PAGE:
MBO utilizes OFDM modulation and frequency hopping. MBO frequency hopping involves the transmission of each of the OFDM symbols at one of three frequency bands according to pre-defined code, referred to as a Time Frequency Code (TFC). Time Frequency Codes can be used to spread interleaved information bits across a larger frequency band.

Presently, there is an interest within the MBOA to create a Medium Access Control (MAC) layer that would be used with the OFDM physical layer instead of the IEEE 802.15.3 MAC layer. This would involve developing a new procedure for device discovery and connection setup. It is desirable for such a MAC to provide fast device discovery and connection establishment, because ad-hoc networks can be very dynamic and connections may change quite rapidly.

Before piconets are formed, packets (such as beacons) are typically transmitted and received by devices in order to setup a network. For instance, in IEEE 802.15.3 networks, beacons are sent at the beginning of each superframe. After sending a beacon, the device must listen for a predetermined time period to determine whether there are requests to join the device's network. A response to such a request is scheduled for transmission in the following beacons. Thus, they are sent in the following superframes. Accordingly, in IEEE 802.15.3, connection establishment is not performed immediately, even in situations where only two devices are involved.

SUMMARY OF THE INVENTION

The present invention provides a method and device for forming a piconet. The method and device transmit a beacon packet across a wireless channel during a first predetermined time interval. During a second predetermined time interval immediately following the first predetermined time interval, the method and device scan the wireless channel and receive a piconet joining request packet from a remote wireless communications device. During a third predetermined time interval that immediately follows the second predetermined time interval, the method and device transmit a confirmation packet to the remote wireless communications device.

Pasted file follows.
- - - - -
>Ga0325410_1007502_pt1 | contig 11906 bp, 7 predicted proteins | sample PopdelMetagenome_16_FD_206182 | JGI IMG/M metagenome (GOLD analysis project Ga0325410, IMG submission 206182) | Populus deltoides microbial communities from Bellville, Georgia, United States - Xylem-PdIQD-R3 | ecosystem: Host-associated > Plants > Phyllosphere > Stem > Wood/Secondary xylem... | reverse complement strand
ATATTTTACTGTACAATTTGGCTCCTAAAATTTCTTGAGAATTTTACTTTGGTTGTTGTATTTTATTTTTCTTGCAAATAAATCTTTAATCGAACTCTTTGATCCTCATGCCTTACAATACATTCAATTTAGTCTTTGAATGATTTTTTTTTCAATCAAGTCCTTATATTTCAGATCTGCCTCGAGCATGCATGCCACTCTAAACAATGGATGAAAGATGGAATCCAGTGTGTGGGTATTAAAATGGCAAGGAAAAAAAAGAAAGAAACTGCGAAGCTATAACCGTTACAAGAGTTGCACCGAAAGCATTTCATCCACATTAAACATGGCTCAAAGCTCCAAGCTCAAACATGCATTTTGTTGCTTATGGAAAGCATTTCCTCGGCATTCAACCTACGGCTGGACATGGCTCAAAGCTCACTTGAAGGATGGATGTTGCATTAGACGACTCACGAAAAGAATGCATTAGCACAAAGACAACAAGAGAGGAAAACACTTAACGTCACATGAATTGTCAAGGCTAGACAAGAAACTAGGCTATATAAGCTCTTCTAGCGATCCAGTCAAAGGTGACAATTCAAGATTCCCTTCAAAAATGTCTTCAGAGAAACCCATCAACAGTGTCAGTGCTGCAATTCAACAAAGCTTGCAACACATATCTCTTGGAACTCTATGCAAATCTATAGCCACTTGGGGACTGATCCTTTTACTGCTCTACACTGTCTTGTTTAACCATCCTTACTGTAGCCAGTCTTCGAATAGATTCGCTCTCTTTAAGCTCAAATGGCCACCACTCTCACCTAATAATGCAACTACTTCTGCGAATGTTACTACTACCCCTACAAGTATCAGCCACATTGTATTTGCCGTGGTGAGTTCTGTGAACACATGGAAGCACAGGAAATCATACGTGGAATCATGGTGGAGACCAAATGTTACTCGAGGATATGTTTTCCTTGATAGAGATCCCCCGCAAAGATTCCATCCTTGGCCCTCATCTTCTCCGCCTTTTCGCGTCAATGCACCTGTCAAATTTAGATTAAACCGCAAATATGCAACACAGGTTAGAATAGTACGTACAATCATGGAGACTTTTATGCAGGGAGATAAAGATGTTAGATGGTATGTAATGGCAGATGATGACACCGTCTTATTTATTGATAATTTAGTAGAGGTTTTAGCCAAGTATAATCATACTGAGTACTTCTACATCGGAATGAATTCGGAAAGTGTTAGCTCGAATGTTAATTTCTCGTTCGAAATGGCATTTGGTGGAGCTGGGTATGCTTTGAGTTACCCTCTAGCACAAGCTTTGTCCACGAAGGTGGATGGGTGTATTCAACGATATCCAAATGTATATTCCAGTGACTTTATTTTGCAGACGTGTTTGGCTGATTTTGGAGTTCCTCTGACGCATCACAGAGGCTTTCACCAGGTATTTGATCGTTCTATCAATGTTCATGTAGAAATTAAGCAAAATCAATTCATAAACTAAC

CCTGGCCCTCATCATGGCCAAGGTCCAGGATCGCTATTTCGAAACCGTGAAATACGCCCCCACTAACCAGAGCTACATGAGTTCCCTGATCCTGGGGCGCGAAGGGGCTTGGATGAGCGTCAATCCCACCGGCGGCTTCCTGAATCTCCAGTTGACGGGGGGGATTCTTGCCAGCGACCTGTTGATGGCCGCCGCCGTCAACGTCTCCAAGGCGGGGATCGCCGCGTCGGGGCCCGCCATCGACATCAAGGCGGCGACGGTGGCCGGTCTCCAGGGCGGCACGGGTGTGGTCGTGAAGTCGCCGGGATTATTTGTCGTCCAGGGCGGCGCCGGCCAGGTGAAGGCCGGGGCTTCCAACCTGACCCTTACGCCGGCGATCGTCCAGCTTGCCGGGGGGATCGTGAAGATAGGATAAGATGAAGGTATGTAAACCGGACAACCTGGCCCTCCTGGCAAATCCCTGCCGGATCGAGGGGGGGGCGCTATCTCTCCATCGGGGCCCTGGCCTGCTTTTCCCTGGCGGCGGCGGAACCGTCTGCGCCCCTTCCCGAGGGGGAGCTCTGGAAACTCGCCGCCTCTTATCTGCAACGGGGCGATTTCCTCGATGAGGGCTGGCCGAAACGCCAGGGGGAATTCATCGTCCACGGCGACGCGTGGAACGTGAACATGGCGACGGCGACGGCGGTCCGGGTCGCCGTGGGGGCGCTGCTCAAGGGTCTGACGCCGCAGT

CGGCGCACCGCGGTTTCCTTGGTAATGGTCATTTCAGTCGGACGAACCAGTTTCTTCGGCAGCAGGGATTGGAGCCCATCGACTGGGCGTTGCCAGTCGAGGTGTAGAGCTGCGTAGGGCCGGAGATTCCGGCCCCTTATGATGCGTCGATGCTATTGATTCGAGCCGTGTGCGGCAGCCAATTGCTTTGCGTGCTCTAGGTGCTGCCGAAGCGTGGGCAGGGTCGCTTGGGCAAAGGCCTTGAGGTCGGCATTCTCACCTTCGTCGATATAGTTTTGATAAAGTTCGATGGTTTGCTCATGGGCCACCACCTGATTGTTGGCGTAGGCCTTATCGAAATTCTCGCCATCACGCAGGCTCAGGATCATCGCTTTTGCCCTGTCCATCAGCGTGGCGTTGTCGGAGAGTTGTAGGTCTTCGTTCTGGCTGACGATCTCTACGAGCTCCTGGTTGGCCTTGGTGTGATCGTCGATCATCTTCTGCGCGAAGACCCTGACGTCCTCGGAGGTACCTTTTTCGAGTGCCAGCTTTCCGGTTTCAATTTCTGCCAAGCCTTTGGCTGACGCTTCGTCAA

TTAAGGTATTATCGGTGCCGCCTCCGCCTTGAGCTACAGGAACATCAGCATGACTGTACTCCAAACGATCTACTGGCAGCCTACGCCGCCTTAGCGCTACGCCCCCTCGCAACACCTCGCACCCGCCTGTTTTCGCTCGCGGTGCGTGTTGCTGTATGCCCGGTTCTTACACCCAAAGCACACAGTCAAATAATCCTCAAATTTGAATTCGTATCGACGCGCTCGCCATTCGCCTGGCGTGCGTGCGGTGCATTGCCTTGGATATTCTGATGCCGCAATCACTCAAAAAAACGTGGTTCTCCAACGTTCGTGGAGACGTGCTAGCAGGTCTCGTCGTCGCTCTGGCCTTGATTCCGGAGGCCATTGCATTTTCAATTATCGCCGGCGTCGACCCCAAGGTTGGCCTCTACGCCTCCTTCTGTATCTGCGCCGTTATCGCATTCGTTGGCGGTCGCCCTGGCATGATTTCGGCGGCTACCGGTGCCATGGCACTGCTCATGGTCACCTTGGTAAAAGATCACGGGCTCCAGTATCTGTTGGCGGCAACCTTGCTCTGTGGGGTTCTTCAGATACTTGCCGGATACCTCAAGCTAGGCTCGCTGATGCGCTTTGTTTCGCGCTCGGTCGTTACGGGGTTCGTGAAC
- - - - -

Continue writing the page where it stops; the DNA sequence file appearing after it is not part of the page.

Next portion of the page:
The present invention provides a further method and device that transmits a first beacon packet across a wireless channel during a first predetermined time interval and scans the wireless channel for a second predetermined time interval that immediately follows the first time interval. During the second time interval, a request for additional information is received from a remote wireless communications device. In response to this request, the additional information is transmitted with a second beacon packet across the wireless channel.

In another aspect of the present invention, beacon packets are transmitted at periodically occurring time intervals across a wireless channel by a wireless communications device. When the wireless communications device has not formed a piconet with one or more remote devices, the device scans the wireless channel for a predetermined amount of time immediately following each of the periodically occurring time intervals.

According to yet another aspect of the present invention, a wireless communications device monitors a wireless channel for transmissions during a predetermined time interval. Also during this time interval, the wireless communications device receives a beacon packet from a remote wireless communications device. If the remote wireless communications device is the only transmitting device during the predetermined time interval, the wireless communications device sends a response packet to the remote device. Transmission of this response packet immediately follows receipt of the beacon packet.